May is Older Americans Month, and the theme for this year’s observance is “Living Today for a Better Tomorrow.” While much of the theme’s emphasis is on the need for aging Americans to take care of their physical well-being to ensure a healthy future, the theme can also apply to their financial well-being. Not only personal finances, but how older Americans help keep the overall economy alive.
Money may be a bit tight right now, but just a little extra effort today in financial planning can yield big dividends later on, no matter what your age. Here’s why.
A study on retirement satisfaction by researchers at Boston College asked retirees this question: “All in all, would you say that retirement has turned out to be: very satisfying, moderately satisfying, or not satisfying at all?” They found that among retired couples, those who answered “very satisfied” or “moderately satisfied” had income in retirement replacing 72 percent of their pre-retirement earnings, while those who said that their retirement was “not satisfying at all” had income replacing only about 60 percent of their pre-retirement earnings.
If these numbers seem daunting to you, remember that Social Security provides about 40 percent of pre-retirement earnings replacement for the average wage earner, making Social Security the foundation upon which you can build your secure retirement. You also will need other savings, investments, pensions or retirement accounts to make sure you have enough money to live comfortably when you retire. And Social Security offers several tools to help you plan now for a better future.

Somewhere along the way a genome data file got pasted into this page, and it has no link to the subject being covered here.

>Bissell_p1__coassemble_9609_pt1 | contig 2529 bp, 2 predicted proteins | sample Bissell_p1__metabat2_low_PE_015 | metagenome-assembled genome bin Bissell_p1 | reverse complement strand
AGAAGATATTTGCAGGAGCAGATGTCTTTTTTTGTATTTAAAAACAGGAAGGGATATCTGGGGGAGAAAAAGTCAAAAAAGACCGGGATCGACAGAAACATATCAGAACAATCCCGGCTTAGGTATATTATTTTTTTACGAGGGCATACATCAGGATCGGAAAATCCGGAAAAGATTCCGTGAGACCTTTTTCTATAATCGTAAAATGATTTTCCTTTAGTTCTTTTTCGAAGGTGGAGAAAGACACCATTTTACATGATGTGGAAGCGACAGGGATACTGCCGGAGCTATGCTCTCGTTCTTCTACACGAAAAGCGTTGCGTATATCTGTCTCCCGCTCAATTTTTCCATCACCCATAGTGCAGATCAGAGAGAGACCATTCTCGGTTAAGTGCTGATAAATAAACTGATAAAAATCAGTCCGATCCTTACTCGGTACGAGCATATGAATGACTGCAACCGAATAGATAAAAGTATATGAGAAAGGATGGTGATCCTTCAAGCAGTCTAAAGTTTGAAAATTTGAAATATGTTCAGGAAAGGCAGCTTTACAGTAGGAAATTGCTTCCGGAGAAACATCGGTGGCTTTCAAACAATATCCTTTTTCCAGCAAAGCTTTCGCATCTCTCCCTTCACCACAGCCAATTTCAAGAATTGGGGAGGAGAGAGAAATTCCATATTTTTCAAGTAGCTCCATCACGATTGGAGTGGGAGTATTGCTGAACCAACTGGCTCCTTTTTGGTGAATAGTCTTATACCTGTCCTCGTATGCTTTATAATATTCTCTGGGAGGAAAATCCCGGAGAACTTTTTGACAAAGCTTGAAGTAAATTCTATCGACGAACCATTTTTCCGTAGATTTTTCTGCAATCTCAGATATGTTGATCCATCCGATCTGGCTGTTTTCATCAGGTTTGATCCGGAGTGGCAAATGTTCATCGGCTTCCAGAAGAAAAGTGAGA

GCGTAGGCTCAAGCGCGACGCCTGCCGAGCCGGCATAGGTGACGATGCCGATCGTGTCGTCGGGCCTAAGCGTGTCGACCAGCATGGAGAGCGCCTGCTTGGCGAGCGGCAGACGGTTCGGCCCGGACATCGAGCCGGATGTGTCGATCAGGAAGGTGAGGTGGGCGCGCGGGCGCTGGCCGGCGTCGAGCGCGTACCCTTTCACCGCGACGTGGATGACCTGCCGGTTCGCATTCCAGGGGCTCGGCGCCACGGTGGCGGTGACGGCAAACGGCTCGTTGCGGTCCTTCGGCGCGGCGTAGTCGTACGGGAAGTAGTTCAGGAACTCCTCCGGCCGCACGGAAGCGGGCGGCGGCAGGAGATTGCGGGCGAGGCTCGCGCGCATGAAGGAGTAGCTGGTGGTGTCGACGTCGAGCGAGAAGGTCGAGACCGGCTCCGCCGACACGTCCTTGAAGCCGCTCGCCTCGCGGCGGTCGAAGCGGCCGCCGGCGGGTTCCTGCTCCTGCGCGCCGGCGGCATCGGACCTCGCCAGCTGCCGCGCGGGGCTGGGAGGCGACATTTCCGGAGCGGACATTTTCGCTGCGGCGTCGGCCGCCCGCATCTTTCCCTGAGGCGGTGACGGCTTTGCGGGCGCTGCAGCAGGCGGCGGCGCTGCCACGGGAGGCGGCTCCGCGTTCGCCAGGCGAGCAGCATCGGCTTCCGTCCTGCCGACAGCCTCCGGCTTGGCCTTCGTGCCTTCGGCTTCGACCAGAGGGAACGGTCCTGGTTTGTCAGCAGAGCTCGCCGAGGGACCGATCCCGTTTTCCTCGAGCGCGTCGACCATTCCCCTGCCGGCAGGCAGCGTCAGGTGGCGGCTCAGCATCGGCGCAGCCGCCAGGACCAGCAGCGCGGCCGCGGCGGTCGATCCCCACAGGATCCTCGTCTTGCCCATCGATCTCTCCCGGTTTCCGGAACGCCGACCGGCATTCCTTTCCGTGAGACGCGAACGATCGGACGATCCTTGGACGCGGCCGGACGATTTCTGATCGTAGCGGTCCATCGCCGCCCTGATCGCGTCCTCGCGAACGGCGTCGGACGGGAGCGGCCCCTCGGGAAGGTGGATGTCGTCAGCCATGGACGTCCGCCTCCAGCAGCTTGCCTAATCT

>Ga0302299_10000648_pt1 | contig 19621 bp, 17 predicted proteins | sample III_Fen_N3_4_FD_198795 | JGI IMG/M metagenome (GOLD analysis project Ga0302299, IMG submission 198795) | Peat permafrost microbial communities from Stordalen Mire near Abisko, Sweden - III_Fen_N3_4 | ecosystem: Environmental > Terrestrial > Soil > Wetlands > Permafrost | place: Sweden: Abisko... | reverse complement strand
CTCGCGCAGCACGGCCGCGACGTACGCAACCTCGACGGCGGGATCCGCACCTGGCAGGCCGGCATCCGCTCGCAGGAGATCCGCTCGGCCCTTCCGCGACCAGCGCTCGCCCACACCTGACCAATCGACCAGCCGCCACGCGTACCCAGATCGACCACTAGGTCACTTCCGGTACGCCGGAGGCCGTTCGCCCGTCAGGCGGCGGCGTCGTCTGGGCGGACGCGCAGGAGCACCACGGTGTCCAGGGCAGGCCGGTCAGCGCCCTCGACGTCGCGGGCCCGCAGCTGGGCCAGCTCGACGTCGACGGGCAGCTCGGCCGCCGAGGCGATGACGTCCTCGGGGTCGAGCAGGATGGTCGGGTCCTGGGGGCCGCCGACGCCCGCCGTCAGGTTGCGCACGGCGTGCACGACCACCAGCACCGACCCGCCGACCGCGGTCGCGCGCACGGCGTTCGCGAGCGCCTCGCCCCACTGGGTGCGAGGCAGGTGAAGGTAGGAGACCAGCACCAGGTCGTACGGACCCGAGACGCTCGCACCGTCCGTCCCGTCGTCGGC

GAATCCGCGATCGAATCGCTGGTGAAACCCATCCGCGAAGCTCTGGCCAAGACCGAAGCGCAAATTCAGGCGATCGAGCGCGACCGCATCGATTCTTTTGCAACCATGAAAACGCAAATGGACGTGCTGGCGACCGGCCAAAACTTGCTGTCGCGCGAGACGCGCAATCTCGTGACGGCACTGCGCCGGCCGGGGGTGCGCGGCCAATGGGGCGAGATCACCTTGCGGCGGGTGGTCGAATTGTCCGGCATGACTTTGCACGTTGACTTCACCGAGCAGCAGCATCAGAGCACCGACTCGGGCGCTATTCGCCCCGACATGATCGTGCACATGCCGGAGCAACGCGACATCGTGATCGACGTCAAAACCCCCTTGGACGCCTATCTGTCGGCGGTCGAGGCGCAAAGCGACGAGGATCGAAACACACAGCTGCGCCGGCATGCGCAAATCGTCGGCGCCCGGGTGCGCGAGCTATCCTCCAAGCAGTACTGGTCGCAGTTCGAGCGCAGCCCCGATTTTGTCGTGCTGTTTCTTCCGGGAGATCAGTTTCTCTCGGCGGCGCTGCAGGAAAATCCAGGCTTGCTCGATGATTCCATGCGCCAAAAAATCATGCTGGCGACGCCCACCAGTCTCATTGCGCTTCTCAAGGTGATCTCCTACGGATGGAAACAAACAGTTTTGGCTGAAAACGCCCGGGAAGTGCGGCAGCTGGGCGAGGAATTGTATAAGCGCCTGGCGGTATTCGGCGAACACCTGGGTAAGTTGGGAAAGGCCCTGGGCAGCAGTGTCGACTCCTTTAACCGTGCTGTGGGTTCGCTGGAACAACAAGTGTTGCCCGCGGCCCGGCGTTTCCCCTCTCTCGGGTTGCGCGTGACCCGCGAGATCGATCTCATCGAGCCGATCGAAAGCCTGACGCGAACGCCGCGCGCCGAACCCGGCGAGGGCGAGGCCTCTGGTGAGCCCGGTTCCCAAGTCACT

Every year workers 25 and older receive a Social Security Statement in the mail about two to three months before their birthday. The statement gives you an estimate, based on your current earnings, of what you might expect in Social Security retirement benefits. You can then visit our Retirement Planner — at www.socialsecurity.gov/retire2 — where you can personalize various financial scenarios to determine what your individual retirement plan should look like.
You’ll also want to visit our popular Retirement Estimator. There, you can key in some basic information and get a quick and accurate estimate of your benefit amount using different scenarios. You can find the Retirement Estimator at www.socialsecurity.gov/estimator.
Once you know just what to expect from Social Security in retirement, you will know just how much you need to save to be among the “very satisfied” American retirees. And America will thank you for it, because Social Security payments don’t stop in the bank accounts of older Americans. From there, they venture into the economy, purchasing goods and services.
Learn more about Social Security, see www.socialsecurity.gov.